The difference between the Anglo-American and the Hispanic American experience is that the former brought change and exclusion whereas the later brought change and receptivity. Change that opens a path only for one necessarily brings destruction for the other. Change that opens a path for both allows for mutual re-shaping. Thus, for Indians in the United States, the discovery of the Americas does stand as a harbinger of destruction. For Indians in Ibero-America the destruction of their civilizations also brings the memory of discovering another and recreating self. Accepting the inevtiable mix of joys and sorrows, there is something to celebrate.

There are those, down South who, taking their lead from up North, wish to promote a history of victimization. There are also those, particularly in Mexico, who seek to metamorphose the holiday into a celebration of pro-Indian anti-Spanish but somehow Mexican cultural nationalism, for which reason October 12th is known as El Día de La Raza. Confusion arises from the fact that, in Spanish, the word "raza" does not exclusively refer to race. When, for example, Che wrote that from the Rio Bravo (Grande) to the Straights of Magellan, "formamos una raza mestiza" he (being himself white) was not refering to race but to cultural synchretism. Thus, if "La Raza" refers primarily to a cultural phenomenon with attendant biologies, it accurately signifies the facts. However, if and to the extent, that "raza" is intended to point away from Spain -- as if mestizos were really "just" Indians and as if guitars and horses and pigs materialized out of nowhere in a species of "mexican miracle" -- it implies a falsehood. It takes two to tango any attempt to ignore the "hispanicity" of one partner in the dance seems rather another example of resentment making an unnecessary appearance.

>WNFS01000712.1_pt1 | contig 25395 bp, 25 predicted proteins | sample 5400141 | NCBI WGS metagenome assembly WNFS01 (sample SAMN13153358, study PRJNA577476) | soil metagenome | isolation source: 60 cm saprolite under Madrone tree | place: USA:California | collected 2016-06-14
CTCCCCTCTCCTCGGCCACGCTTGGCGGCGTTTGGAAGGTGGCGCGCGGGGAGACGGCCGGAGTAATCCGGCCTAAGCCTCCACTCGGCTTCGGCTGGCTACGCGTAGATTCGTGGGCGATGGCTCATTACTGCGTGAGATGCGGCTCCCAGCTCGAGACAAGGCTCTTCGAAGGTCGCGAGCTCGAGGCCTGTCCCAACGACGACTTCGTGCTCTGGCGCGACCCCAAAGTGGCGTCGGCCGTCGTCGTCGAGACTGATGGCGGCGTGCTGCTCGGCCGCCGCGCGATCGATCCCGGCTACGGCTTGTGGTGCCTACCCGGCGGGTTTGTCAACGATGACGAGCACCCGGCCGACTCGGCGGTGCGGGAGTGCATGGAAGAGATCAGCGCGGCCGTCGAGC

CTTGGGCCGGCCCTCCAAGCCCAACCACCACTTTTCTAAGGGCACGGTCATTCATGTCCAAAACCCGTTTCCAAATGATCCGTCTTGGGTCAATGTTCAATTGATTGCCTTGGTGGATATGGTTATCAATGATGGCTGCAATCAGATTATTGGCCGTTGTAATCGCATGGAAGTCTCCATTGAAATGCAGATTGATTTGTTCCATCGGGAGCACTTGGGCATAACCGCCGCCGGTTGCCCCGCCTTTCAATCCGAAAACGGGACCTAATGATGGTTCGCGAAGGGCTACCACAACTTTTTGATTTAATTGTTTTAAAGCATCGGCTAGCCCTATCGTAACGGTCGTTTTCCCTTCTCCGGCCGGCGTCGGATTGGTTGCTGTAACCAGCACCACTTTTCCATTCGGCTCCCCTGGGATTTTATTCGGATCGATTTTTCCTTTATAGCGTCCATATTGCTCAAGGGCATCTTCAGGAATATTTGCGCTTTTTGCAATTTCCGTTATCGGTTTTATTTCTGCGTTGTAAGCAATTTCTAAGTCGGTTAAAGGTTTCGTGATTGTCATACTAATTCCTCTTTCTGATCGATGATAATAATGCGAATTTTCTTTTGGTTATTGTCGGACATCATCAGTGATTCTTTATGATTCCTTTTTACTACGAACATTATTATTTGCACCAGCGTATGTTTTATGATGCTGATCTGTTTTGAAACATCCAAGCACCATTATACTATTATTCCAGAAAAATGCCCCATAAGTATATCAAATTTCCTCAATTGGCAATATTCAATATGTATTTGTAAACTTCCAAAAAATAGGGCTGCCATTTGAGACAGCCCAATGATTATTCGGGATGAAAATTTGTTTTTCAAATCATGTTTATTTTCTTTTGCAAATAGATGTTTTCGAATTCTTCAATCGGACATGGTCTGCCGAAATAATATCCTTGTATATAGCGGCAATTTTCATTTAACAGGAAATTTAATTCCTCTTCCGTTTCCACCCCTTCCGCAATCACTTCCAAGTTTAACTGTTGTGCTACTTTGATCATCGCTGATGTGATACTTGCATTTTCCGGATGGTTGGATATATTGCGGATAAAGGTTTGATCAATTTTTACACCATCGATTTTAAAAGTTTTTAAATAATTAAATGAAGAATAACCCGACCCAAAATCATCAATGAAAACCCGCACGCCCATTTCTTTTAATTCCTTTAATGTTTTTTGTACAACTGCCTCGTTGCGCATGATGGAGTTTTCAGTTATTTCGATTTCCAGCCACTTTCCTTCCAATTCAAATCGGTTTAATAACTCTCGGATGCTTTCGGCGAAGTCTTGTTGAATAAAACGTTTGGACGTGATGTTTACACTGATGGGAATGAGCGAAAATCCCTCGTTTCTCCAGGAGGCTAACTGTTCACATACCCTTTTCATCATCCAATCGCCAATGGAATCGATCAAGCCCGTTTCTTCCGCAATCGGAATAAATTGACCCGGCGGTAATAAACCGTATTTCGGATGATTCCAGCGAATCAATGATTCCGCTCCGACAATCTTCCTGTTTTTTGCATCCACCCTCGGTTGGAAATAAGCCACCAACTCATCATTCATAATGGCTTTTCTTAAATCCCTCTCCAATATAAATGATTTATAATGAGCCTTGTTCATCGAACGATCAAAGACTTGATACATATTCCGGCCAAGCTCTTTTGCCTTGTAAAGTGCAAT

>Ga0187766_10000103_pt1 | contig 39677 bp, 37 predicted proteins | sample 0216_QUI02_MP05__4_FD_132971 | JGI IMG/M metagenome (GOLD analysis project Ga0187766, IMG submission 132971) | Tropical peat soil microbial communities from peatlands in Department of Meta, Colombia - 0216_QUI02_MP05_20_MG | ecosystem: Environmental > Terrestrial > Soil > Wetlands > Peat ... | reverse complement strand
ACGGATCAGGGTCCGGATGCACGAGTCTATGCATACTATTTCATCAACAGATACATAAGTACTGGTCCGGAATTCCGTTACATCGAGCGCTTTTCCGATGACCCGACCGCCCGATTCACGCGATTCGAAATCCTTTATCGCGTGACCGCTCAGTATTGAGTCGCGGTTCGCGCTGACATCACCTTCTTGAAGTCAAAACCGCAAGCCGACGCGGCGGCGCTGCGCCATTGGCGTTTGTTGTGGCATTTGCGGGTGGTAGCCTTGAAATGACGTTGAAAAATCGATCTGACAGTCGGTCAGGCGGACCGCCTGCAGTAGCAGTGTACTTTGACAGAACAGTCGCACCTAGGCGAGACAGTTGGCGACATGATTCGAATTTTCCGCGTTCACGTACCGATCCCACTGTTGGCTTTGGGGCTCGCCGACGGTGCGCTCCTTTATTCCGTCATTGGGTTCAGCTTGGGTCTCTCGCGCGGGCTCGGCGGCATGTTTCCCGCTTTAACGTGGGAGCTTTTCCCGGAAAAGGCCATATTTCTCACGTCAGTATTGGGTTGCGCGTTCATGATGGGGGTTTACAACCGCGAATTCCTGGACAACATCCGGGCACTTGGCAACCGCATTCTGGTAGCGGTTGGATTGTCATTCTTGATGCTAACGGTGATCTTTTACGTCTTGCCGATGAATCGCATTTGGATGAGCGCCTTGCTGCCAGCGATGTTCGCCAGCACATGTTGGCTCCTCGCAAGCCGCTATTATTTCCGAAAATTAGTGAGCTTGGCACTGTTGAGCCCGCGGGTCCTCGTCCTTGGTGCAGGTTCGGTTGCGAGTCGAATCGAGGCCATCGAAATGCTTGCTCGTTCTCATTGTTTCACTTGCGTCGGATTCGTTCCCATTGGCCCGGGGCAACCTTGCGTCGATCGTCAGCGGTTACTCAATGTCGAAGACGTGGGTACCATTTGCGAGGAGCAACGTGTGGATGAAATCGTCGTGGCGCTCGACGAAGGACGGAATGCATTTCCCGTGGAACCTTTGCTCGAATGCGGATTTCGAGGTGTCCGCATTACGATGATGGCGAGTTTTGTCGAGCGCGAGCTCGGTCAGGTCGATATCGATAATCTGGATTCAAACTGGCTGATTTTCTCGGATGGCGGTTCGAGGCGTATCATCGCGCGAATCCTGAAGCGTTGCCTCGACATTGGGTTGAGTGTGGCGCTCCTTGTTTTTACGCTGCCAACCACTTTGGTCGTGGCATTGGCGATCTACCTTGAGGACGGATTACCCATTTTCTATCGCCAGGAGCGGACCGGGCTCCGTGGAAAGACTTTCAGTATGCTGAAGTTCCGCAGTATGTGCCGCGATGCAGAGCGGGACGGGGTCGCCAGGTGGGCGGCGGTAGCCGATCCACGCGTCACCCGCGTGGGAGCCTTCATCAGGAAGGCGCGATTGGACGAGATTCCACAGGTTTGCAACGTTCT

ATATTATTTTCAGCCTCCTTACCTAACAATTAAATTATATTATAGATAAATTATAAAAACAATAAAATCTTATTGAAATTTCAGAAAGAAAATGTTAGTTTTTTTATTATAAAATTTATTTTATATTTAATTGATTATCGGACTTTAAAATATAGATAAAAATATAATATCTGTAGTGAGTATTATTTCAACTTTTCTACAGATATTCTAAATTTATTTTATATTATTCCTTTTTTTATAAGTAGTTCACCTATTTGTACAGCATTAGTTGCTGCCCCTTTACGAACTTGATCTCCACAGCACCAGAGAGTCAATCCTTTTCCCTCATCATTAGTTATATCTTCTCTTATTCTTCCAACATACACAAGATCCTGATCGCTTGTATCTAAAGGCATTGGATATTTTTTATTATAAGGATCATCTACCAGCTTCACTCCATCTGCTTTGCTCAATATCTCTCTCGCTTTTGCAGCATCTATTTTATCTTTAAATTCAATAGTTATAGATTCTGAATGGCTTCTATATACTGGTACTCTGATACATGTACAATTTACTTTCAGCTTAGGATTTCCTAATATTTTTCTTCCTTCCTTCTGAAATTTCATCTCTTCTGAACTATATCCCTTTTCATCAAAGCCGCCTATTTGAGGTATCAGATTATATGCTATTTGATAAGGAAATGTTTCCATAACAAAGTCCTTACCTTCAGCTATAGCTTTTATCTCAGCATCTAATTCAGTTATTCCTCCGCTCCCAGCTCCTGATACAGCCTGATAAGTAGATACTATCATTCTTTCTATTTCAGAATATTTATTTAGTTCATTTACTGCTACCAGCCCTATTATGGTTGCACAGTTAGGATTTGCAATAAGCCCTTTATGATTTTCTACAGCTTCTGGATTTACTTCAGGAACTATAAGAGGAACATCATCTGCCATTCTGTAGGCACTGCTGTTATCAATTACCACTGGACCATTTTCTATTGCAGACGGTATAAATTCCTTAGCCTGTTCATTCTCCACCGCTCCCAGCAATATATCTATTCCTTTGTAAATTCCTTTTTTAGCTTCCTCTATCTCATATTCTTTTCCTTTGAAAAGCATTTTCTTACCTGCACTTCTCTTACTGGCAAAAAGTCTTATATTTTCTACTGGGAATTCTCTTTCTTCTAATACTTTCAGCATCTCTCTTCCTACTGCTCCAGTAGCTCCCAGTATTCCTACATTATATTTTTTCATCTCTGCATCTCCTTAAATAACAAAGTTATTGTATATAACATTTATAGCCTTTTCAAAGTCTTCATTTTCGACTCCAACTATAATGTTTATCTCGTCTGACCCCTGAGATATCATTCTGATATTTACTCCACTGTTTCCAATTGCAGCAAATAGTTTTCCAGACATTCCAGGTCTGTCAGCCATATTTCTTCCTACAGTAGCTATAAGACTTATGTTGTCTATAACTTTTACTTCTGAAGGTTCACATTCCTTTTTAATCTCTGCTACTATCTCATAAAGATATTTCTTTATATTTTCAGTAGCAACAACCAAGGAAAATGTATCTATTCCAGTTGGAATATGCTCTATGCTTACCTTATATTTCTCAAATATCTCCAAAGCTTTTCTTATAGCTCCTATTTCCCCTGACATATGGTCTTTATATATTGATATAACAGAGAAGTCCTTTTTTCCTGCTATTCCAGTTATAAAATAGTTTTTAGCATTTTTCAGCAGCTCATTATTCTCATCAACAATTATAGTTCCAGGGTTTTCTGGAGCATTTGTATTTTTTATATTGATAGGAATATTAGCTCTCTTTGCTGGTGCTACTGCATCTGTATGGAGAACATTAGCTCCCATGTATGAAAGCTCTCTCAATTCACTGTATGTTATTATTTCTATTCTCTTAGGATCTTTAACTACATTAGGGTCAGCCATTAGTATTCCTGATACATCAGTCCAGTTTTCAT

The Indian himself spoke a simpler and better truth. We got ourselves conquered, the post-conquest apologia went, "because we thought Cortez was a god". Nonsense. Moctezuma repeatedly tried to ambush and assassinate Cortez. When the two met on the causeway to Tenochtitlán, Cortez's attempt at equal familiarity with the Emperor was promptly cut short. This is hardly the way one treats a god. Nevertheless, blockheads-with-an-agenda seized on the apologia to promote the canard of the wholely "naive" -- and thus wholely innocent ergo blameless and righteous Indian. Again nonsense. There is no indication that the Iroquois thought the Dutch and English were gods, even though the English were 100 years further advanced than Cortez and the Iroquois were not half as urbanized as the Aztecs or Incas. Are we to assume that the Aztecs were especially stupid? Different AmerIndians had different responses to the phenomenon of the European arrival, but none of them, from the Straights of Magellan to Hudson Bay, confused men with gods.

What the Indian apologia stated, in a metaphorical way, was that the Conquest was an historical inevitability. They could see the critical facts as well as anyone: technologically advanced men had arrived from somewhere unknown, but from wherever they came there were obviously more; and if there were more whatever happened would be inevitable. Whether we call it "god" or the "god of chance" the fact is that if, for whatever reason, one group of humans develops faster than another so that at certain point its own dynamic pushes it outward, whether in search of necessities or luxuries, it will conquer what lies in its path. The Indian might fight or accomodate, but there is no indication he expected the Europeans to stay at home. That is a moralizing stupidity the Indians of the time did not engage in.

The result of the inevitable was: hispanidad. And here, in a lovely irony, it was New York City -- that cosmos on an island -- which best proved the point stripped of imperial nostalgia, nationalistic razismo, or recriminations that no longer serve a point. In sartorial microcosm, the parade down Fifth Avenue symbolized hispanic becoming. What was was a Spanish Empire that encompassed an array of peoples as radically different from one another as can be imagined. What emerged in Ibero-America, from the ordeal of history, was a breathtaking cultural interweaving in food, song, dance, clothing, arts, architecture, language and religion.

Viva La Hispanidad!


Fotos © cortesía